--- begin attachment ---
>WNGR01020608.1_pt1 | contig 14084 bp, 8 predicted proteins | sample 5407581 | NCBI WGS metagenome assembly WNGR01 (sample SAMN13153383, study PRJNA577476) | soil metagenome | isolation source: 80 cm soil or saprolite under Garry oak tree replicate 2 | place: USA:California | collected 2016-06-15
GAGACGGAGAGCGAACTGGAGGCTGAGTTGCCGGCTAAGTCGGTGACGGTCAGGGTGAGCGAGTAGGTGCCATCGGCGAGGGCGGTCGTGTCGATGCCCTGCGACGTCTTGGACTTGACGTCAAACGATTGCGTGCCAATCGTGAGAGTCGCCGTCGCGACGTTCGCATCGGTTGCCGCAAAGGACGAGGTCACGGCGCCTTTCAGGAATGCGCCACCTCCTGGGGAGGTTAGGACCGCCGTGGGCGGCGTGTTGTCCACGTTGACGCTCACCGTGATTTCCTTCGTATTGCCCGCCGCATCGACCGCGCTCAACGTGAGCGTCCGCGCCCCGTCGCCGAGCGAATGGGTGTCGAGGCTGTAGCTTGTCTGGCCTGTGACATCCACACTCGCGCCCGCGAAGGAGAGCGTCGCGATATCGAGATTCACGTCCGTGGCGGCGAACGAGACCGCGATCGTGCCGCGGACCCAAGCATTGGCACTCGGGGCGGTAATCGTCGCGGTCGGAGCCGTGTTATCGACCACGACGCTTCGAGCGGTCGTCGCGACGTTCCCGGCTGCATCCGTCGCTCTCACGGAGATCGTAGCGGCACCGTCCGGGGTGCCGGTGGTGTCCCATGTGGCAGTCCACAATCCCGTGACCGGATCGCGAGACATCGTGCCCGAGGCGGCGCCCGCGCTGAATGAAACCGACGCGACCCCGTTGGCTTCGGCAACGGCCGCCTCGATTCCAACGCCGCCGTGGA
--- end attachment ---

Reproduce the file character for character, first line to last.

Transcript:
>WNGR01020608.1_pt1 | contig 14084 bp, 8 predicted proteins | sample 5407581 | NCBI WGS metagenome assembly WNGR01 (sample SAMN13153383, study PRJNA577476) | soil metagenome | isolation source: 80 cm soil or saprolite under Garry oak tree replicate 2 | place: USA:California | collected 2016-06-15
GAGACGGAGAGCGAACTGGAGGCTGAGTTGCCGGCTAAGTCGGTGACGGTCAGGGTGAGCGAGTAGGTGCCATCGGCGAGGGCGGTCGTGTCGATGCCCTGCGACGTCTTGGACTTGACGTCAAACGATTGCGTGCCAATCGTGAGAGTCGCCGTCGCGACGTTCGCATCGGTTGCCGCAAAGGACGAGGTCACGGCGCCTTTCAGGAATGCGCCACCTCCTGGGGAGGTTAGGACCGCCGTGGGCGGCGTGTTGTCCACGTTGACGCTCACCGTGATTTCCTTCGTATTGCCCGCCGCATCGACCGCGCTCAACGTGAGCGTCCGCGCCCCGTCGCCGAGCGAATGGGTGTCGAGGCTGTAGCTTGTCTGGCCTGTGACATCCACACTCGCGCCCGCGAAGGAGAGCGTCGCGATATCGAGATTCACGTCCGTGGCGGCGAACGAGACCGCGATCGTGCCGCGGACCCAAGCATTGGCACTCGGGGCGGTAATCGTCGCGGTCGGAGCCGTGTTATCGACCACGACGCTTCGAGCGGTCGTCGCGACGTTCCCGGCTGCATCCGTCGCTCTCACGGAGATCGTAGCGGCACCGTCCGGGGTGCCGGTGGTGTCCCATGTGGCAGTCCACAATCCCGTGACCGGATCGCGAGACATCGTGCCCGAGGCGGCGCCCGCGCTGAATGAAACCGACGCGACCCCGTTGGCTTCGGCAACGGCCGCCTCGATTCCAACGCCGCCGTGGA